• become intentional about building a bridge from church to home so that the learning can penetrate every aspect of life.

    • what are some ways you are dropping the truth between church and home?
    • begin now by making it a point in all you plan to have a goal to make sure the truth not only impacts families within the walls of the church but as they leave the church as well.
  • how are we making the most of the time we have families together on campus so that when they leave their shared experiences may lead to more discussion and learning?

    • Jesus didn’t send everyone to a different classroom on the hillside. He simply gathered a crowd and taught.
    • family worship is a great time to teach truths on a kids level with activities that all ages will enjoy.
    • invite parents to programs you already have going on. make sure they attend Gospel and new Christian classes so that they can learn to guide their children in spiritual truths in a safe environment.
    • don’t reinvent the wheel and add tons more to your church calendar. simply take a look at your current events and see how you can make them more family friendly.
  • are we partnering to celebrate what families are already celebrating by doing so in a way where the truth of Jesus is the greatest takeaway?

    • when planning to celebrate spiritual markers with families use these questions as a filter:
      • is the Gospel at the core of the spiritual marker celebration?
      • does this celebration create an opportunity to build a bridge from the church to home?
      • how will your celebration differ from the way the world would celebrate? (is Jesus the takeaway?)
      • is the Word of God the backbone for this celebration?
      • how will you help families apply these truths beyond the walls of the church?
    • to see more in a past blog about celebrating spiritual markers click here.
  • with a strategic recipe for family time together we can be more focused on the truths we want to pass on to families.

    • present the truth from God’s Word. make sure families open their Bibles and see the source of the lesson taught.
    • experience the truth together in a hands-on way using different learning styles.
    • discuss the truth. ask several questions to get past their easy answers to what they really believe.
    • create a memory/object to take home to continue the conversation or remind the family what they had experienced together.
  • if we say we are family focused, we need to communicate the cause, the why, and the goal of all we are planning to come alongside families as they journey toward Jesus together.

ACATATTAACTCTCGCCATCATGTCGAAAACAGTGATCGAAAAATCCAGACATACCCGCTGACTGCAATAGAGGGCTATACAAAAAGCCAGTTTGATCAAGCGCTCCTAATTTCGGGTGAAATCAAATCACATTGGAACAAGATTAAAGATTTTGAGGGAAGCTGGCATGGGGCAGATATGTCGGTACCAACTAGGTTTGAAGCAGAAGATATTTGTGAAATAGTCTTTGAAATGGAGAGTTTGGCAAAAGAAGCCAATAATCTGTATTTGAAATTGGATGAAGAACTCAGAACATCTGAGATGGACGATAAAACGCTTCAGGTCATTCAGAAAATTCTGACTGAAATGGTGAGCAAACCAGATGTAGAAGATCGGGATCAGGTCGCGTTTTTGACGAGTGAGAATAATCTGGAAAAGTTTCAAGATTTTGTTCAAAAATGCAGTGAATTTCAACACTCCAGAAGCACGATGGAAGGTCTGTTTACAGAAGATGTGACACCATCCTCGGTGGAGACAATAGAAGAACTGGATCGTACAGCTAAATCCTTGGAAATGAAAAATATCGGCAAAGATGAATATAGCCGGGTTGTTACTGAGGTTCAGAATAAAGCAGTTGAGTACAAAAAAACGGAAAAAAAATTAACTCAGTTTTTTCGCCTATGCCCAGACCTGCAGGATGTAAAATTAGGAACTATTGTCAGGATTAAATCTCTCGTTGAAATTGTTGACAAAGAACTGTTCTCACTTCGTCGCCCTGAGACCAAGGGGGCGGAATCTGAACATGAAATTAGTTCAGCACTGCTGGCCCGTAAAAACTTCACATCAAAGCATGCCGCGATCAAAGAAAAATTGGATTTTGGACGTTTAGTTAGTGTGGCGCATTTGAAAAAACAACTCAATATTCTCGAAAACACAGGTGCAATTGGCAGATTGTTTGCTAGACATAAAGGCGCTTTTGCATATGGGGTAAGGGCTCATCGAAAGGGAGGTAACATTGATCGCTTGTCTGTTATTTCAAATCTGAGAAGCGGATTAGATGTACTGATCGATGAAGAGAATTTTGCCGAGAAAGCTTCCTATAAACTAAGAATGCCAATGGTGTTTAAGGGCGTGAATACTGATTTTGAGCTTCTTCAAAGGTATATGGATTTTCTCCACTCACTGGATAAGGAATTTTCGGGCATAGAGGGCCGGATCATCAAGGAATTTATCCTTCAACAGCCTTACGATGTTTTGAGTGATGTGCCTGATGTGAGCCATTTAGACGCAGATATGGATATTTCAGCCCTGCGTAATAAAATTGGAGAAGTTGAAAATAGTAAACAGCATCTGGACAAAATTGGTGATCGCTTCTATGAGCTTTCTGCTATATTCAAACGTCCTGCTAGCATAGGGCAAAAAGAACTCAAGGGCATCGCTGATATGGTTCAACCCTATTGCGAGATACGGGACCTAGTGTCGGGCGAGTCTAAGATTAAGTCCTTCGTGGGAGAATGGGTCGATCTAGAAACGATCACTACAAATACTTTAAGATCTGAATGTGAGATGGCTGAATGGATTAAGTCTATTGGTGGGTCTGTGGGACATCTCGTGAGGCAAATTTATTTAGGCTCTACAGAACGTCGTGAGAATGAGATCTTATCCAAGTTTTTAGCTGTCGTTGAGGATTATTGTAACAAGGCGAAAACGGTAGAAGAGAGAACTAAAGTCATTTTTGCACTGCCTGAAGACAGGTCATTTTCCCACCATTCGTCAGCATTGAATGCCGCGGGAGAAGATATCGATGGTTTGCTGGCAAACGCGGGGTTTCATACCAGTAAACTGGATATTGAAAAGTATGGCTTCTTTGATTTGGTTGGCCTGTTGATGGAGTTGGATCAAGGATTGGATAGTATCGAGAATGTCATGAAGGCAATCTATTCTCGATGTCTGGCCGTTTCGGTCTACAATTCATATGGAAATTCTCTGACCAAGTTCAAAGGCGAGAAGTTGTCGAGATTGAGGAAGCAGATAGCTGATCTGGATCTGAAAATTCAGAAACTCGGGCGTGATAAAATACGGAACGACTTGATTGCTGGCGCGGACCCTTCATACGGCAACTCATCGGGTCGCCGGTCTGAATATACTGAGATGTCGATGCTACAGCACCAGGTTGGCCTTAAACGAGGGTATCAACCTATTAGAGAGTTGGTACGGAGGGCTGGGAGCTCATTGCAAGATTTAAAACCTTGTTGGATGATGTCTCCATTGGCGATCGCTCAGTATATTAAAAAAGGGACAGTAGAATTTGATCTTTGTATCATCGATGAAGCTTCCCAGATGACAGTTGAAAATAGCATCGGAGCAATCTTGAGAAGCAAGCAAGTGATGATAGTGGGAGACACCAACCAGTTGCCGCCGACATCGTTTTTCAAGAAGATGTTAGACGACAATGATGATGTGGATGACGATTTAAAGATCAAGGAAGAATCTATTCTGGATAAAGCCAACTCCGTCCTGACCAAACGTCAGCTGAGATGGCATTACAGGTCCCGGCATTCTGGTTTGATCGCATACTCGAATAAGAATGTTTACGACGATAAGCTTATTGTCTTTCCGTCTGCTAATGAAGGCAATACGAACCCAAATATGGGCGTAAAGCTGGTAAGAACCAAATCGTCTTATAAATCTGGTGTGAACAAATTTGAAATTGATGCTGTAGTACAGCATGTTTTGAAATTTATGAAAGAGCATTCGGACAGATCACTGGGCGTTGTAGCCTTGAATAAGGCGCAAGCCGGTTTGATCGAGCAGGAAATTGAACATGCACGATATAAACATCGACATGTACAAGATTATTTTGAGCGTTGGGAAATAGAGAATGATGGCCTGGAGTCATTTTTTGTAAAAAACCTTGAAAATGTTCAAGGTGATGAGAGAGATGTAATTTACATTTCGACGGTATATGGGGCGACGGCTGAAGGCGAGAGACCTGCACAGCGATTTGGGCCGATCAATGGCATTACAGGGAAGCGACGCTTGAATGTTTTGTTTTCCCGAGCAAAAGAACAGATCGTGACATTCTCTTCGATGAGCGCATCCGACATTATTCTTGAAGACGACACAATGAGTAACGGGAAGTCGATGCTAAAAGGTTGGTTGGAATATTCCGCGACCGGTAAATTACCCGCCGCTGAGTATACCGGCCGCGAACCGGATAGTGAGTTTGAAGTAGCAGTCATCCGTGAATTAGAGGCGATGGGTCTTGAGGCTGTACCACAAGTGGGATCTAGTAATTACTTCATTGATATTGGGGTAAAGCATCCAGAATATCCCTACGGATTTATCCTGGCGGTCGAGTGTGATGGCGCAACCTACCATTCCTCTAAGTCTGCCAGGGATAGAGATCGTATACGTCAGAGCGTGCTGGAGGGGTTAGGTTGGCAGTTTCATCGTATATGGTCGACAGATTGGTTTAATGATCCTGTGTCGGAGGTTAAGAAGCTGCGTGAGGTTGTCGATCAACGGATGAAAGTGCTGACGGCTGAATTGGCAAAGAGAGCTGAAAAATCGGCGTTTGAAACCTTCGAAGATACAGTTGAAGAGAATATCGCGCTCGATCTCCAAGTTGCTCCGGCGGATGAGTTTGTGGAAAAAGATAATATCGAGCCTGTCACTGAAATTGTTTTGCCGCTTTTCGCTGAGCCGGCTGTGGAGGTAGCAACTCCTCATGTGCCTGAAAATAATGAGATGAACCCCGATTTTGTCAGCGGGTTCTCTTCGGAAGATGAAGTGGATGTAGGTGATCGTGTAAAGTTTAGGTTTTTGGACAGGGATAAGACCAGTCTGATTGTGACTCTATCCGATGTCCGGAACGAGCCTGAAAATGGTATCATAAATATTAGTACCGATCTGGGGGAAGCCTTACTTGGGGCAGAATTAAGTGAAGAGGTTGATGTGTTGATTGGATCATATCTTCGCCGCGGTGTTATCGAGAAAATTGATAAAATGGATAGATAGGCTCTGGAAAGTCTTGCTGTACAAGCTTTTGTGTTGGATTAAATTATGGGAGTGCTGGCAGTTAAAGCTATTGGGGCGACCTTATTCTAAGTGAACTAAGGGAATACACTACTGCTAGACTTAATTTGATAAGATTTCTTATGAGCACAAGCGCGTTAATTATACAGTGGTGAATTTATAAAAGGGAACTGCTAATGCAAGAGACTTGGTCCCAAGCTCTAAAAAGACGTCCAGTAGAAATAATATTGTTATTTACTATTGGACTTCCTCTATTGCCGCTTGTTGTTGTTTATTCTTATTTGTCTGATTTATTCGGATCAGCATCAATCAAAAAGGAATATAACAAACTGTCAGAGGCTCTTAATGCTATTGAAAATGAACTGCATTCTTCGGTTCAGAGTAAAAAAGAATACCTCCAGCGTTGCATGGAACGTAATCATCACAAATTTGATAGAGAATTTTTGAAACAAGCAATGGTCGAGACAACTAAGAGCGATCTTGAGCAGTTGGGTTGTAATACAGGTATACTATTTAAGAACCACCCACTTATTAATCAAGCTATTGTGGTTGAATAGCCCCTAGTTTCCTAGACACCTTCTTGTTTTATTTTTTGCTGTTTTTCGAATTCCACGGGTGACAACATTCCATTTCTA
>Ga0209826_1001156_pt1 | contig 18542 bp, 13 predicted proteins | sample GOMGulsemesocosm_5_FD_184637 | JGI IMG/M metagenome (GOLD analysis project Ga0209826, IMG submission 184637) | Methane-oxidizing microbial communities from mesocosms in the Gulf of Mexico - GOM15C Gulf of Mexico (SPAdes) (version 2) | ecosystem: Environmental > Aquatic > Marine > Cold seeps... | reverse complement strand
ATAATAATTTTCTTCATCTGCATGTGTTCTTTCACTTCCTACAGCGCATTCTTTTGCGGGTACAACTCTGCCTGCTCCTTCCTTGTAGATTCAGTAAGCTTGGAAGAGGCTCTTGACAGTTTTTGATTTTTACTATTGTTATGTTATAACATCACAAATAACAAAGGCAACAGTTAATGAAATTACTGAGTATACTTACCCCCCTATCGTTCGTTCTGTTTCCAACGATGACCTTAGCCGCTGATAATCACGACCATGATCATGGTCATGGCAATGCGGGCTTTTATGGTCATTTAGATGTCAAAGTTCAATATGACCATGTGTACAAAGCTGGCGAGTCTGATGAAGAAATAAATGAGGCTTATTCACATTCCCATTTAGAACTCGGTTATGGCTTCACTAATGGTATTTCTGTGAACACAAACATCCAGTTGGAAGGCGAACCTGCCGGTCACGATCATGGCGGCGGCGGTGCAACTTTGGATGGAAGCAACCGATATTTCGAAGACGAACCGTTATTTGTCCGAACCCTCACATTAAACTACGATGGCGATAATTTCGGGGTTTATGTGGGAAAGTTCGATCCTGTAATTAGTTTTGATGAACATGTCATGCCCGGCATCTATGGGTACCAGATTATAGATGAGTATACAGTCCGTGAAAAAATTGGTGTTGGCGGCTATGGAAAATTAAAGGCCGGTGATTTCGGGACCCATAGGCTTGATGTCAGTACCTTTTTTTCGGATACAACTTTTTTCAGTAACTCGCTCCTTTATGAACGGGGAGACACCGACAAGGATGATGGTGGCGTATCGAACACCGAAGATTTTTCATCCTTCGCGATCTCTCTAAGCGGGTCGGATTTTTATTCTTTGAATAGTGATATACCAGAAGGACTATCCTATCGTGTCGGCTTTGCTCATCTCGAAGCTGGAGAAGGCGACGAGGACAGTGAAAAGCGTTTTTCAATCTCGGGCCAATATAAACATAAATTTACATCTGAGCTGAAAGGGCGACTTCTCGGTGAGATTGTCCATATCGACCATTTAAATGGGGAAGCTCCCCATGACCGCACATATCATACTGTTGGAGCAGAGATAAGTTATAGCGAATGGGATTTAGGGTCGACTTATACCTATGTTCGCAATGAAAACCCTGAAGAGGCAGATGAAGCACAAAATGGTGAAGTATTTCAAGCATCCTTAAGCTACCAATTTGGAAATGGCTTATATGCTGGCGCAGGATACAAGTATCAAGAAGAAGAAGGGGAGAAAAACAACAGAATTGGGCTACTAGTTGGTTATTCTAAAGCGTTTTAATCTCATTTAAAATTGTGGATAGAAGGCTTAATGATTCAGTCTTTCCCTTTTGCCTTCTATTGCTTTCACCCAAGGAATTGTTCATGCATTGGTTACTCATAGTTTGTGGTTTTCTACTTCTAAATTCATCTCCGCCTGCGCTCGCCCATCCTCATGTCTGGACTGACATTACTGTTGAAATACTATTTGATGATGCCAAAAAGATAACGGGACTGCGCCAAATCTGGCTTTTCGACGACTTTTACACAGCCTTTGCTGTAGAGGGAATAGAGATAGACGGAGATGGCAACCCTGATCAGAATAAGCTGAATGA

• do parents know the goal of your ministry?
    • do parents know the goal of each activity?
    • are you regularly updating parents on the truths you shared and how they can follow-up?
    • are you asking families questions to get to the root of what they believe?
    • are you forgetting non-traditional families like foster/adoptive families, divorced families or grandparents raising grandchildren?

what a joy it was to spend some quality time discovering, sharing, and discussing what it means to have a Gospel-centered kids ministry. i am attaching some notes and other items that those that attended (or even didn’t attend) might find helpful.

why Gospel-centered?

  • not something we add to what we are already doing
  • it is the reason we do anything
  • the Gospel is the why

Gospel-centered filter

  • what is your mission statement?
  • start with the end in mind. (what kind of child would you like to see leave your ministry?)
  • the filter gives you the freedom to say yes/no to activities and programs.

rules of change

  • don’t change something just for the sake of change.
  • don’t keep something just because it has always been done.
  • where do you need Gospel-centered change in your ministry?

communicating Gospel-centered

  • preach the Gospel to yourself daily
  • inform staff of the Gospel-centered why of all that you are doing.
  • make sure your investors/volunteers are constantly reminded the Gospel is the goal.
  • are you consistently sharing with parents how everything you are doing in centered around the Gospel?
  • social media / emails – make sure to include the Gospel connection in all your posts and emails.
  • make it a priority to always share the way of your event/program.

 

you can find the blog posts outlining my two week Gospel class here.

Gospel-centered questions for tabletop box download – Gospel questions
here is the download for the table challenge game we played at the end. – table challenge
here is the link to the bridge video we used – the bridge
here is the link to the scripture video that played during the table challenge. – Gospel scriptures

my blog and link about free Gospel-centered training – lifeway Gospel-centered training

[learn_more caption=”let me hear from you” state=”open”] i would love to hear how God is transforming your ministry. be sure to comment below and let me know![/learn_more]